Silks and Stardust

April 26th, 2023

On Friday, my wife, Karin, and I took Asher to a pre-school play group. The playgroup was organized by the Tamarack Waldorf School in Milwaukee. Although it was a cold, blustery morning, the group gathered outside near the Urban Ecology Center in Riverside Park. Once the little children and their parents (or our case, their grandparents) had arrived, the woman leading the group told a fairy tale with puppets about the coming of spring. Then the group walked together to the woods nearby. The group leader encouraged the children to sing a few simple songs with her about springtime. After hearing a song only once, Asher remembered the words to it. The kids moved their bodies along to the singing. Then they went around the circle, singing “Ring Around the Rosie”. Following that, there was a craft project. The children (actually, the adults) found sticks and tied ribbons to them to make magic wands. The kids tapped their wands on the ground to wake up the spring flowers. Asher had a good time, and I think the other kids did too.

Waldorf education is excellent for little kids. It’s holistic and very much concerned with allowing children to just be children. There is a lot of emphasis on imaginative play and socialization skills. Respect for others is a priority. There is a sense of wonder and reverence for life. It’s a good way to start.

Karin and I have three grown children, and they all went to a Waldorf School, at least for a while. None of them have forgiven us for making them go there. Well, our youngest son, Stefan, who is currently a journeyman in the Ironworkers Union, has grudgingly admitted that there were some benefits to his experience at the school. He told me a few days ago that his time at the school taught him to look at things from a very different perspective than other people.

Exactly. That was the whole point.

Stefan learned quickly that schools in the United States are generally based on an industrial model, designed to produce workers, not thinkers. Waldorf education forms youngsters in such a way as to develop independent thinkers, people who do not follow the crowd. Not all Waldorf students grow up to be like Stefan, but they usually become adults who can solve problems in innovative ways. That’s a win.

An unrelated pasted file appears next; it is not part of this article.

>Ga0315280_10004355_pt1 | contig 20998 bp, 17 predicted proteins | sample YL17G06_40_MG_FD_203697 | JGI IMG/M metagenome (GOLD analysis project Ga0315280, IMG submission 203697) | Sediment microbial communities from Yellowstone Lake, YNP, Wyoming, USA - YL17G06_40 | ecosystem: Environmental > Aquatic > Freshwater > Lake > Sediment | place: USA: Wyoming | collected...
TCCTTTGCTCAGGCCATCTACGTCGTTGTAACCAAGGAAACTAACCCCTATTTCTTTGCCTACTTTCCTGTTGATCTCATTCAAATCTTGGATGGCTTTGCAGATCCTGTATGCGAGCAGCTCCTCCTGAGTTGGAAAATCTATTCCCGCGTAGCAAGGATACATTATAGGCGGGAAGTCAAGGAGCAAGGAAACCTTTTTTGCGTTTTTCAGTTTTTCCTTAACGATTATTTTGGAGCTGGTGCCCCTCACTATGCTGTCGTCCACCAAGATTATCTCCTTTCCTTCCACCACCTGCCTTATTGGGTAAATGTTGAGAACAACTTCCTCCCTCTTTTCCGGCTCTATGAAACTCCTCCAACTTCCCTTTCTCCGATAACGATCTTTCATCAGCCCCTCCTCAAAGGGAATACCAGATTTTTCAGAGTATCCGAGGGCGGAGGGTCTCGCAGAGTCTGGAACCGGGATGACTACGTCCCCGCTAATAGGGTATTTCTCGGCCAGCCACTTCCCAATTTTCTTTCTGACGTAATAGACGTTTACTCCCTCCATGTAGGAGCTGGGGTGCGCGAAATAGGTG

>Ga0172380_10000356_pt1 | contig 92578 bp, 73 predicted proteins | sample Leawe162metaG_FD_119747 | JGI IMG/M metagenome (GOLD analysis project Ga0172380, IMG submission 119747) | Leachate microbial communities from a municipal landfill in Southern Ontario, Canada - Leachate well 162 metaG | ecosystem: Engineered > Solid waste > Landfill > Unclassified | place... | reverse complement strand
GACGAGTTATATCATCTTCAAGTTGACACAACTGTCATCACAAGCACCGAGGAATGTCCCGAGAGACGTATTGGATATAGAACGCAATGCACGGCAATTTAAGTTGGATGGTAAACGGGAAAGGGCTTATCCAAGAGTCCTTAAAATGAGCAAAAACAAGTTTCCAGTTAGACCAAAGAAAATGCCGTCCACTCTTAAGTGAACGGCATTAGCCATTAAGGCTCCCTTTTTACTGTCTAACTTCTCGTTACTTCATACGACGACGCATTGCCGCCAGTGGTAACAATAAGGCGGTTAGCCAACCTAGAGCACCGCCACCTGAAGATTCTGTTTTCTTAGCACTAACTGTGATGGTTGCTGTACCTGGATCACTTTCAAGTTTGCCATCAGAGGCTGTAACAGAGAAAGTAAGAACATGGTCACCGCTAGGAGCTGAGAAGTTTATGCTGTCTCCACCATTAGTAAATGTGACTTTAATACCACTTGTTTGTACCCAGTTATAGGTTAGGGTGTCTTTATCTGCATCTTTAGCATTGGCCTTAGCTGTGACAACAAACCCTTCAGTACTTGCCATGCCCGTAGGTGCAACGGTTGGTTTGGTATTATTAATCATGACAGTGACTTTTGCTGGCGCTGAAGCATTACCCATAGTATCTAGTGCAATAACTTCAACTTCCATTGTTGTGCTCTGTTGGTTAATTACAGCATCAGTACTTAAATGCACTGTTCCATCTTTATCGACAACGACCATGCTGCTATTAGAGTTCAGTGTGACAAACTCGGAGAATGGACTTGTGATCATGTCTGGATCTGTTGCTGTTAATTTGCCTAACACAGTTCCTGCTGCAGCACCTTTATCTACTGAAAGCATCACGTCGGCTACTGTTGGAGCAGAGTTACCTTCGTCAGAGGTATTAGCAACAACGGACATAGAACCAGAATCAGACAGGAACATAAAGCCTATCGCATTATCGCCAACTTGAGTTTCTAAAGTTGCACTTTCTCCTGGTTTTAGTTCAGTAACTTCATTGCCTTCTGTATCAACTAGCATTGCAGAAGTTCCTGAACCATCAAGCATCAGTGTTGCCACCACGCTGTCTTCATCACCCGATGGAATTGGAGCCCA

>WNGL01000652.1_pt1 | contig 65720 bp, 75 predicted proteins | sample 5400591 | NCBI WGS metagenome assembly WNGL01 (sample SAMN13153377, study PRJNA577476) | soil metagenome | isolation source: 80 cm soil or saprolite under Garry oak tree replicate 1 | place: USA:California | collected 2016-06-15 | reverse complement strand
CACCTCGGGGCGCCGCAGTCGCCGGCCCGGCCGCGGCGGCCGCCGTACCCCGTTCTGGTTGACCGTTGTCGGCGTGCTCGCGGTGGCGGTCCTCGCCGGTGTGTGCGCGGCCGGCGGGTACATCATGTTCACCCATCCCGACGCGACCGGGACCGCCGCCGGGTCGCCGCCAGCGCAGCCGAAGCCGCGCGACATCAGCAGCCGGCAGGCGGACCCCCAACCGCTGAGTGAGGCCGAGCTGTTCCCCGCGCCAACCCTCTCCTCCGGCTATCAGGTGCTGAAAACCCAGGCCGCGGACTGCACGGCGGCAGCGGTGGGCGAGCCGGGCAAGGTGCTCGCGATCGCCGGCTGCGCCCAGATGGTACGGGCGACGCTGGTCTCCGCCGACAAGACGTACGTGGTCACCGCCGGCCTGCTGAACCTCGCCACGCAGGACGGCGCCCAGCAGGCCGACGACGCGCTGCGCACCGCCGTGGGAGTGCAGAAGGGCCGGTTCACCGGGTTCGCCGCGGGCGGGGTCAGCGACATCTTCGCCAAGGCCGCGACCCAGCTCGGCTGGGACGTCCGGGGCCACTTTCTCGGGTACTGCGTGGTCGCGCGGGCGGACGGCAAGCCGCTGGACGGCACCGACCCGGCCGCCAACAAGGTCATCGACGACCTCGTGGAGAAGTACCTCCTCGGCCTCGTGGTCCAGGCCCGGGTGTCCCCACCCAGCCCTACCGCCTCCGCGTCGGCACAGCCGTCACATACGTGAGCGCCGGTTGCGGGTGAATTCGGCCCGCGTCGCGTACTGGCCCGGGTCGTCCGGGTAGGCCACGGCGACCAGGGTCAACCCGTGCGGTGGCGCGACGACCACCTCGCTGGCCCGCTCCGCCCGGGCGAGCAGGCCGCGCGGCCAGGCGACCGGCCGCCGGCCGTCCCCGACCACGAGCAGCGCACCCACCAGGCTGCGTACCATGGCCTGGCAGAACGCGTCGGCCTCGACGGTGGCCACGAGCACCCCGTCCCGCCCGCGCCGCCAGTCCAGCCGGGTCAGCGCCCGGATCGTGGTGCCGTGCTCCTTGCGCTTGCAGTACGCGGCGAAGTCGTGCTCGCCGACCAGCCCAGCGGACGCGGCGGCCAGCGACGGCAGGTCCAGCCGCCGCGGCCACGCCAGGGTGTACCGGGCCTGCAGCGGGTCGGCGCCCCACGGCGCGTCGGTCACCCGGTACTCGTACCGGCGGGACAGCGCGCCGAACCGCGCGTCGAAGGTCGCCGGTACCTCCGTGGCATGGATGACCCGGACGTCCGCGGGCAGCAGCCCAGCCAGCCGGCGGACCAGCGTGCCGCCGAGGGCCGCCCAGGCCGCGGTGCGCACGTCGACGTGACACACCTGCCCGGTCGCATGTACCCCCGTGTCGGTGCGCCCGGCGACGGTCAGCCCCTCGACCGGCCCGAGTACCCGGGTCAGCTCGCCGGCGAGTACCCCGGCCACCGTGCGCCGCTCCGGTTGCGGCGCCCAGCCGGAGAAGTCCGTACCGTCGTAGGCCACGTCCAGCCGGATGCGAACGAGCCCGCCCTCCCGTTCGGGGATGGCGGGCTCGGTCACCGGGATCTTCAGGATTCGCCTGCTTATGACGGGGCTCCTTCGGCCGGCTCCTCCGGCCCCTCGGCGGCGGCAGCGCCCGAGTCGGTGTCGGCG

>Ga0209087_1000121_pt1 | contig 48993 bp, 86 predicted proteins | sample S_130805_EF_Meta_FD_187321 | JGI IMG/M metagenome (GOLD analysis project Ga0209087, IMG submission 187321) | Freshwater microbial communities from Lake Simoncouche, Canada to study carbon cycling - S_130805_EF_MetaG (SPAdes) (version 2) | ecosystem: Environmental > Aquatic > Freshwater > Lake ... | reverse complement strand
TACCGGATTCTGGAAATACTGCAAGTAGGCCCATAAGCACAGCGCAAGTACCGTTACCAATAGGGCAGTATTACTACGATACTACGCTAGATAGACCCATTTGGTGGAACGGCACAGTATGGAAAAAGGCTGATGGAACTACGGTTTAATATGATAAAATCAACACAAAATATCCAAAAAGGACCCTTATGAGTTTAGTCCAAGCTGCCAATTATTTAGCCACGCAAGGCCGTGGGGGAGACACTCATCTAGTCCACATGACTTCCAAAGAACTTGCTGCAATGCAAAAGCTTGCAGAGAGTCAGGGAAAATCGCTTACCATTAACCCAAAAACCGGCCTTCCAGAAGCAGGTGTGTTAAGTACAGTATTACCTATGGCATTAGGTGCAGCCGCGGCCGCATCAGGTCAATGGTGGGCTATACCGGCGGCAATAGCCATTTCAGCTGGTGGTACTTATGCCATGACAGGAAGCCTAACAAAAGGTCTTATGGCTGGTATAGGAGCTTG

Stefan also told me that he met a very diverse population of kids while at the school. The students came from a variety of cultural and economic backgrounds. Stefan often hung out with the working-class kids, basically because that’s what he was. Stefan’s best friend at the Waldorf School was a Black youth who lived with his mom in a home in Milwaukee’s inner city. That was in stark contrast to our house which, as Stefan has noted, is part of a suburban area in sight of farm fields. Stefan went to visit his buddy now and then. He told me,

“Man, we used to ride our bikes in that neighborhood at night.

Ah, the joys of youthful innocence.

The Waldorf School prided itself on a policy of Gandhi-like nonviolence. There is nothing wrong with that, but sometimes the outside world penetrates the silks and stardust. Bad things can still happen.

When Stefan was a sixth grader, he liked to talk to his classmates about his maternal grandfather. Karin’s dad had been a soldier in World War II. He had been on the German side. Stefan was proud of his German heritage, and he was the only student in the Waldorf School whose grandpa (“opa” in German) had been in the Luftwaffe. Most of the kids probably didn’t even know what the Luftwaffe was. Anyway, he bragged about his grandpa to any who would listen to him. Some people did, and they did not like what he said.

Stefan had a classmate who was Jewish. That was not uncommon. There were several Jewish students enrolled at the school. Stefan did not get along with the boy in his class, but not any particular reason. They just did not like each other. Stefan had a quick temper, and the boy knew how to push his buttons.

There was an eighth-grade student at the school who had lost family members during World War II. He was deeply concerned about the Holocaust. At the time, my wife was helping to teach handwork to the students at the school, and she had a conversation with the eighth grader. The boy questioned Karin about her father. He asked her,

“Was your father a Nazi?”

Karin patiently explained to the eighth grader that her father had been drafted into the German military, and that he had no choice about fighting in the war. He looked at her and asked,

“So, are you a Nazi?”

The discussion didn’t end well.

Later, fate took a hand in matters, and one day three boys were in the school restroom simultaneously: Stefan, his classmate, and the eighth grader. Stefan’s classmate started taunting him, and Stefan got tired of it. He finally gave the kid a heartfelt, “Fuck you!”

Unfortunately, the eighth grader thought that he had heard Stefan say, “Stupid Jew!”

Chaos ensued.

A male teacher rushed into the rest room to break up the fight. Things were immediately smoothed over and hushed up. That sort of thing does not make good publicity for the school.

After hearing about the brawl, my first reaction was,

“They were fighting about this? Doesn’t this shit ever end?”

Apparently not. Ancient feuds resurface, and they are fought again by the descendants of people who are long dead.

I don’t know if Asher will eventually go to the same school. It might not make Asher a better person, or the world a better place, but it may be worth a try.

2 thoughts on “Silks and Stardust”

  1. Frank – I am reading a book you can relate to. I would suggest you check it out. The title is: The Greatest Evil is War by Chris Hedges. Even though I am a Vet during the Viet Nam conflict I appreciated the read.


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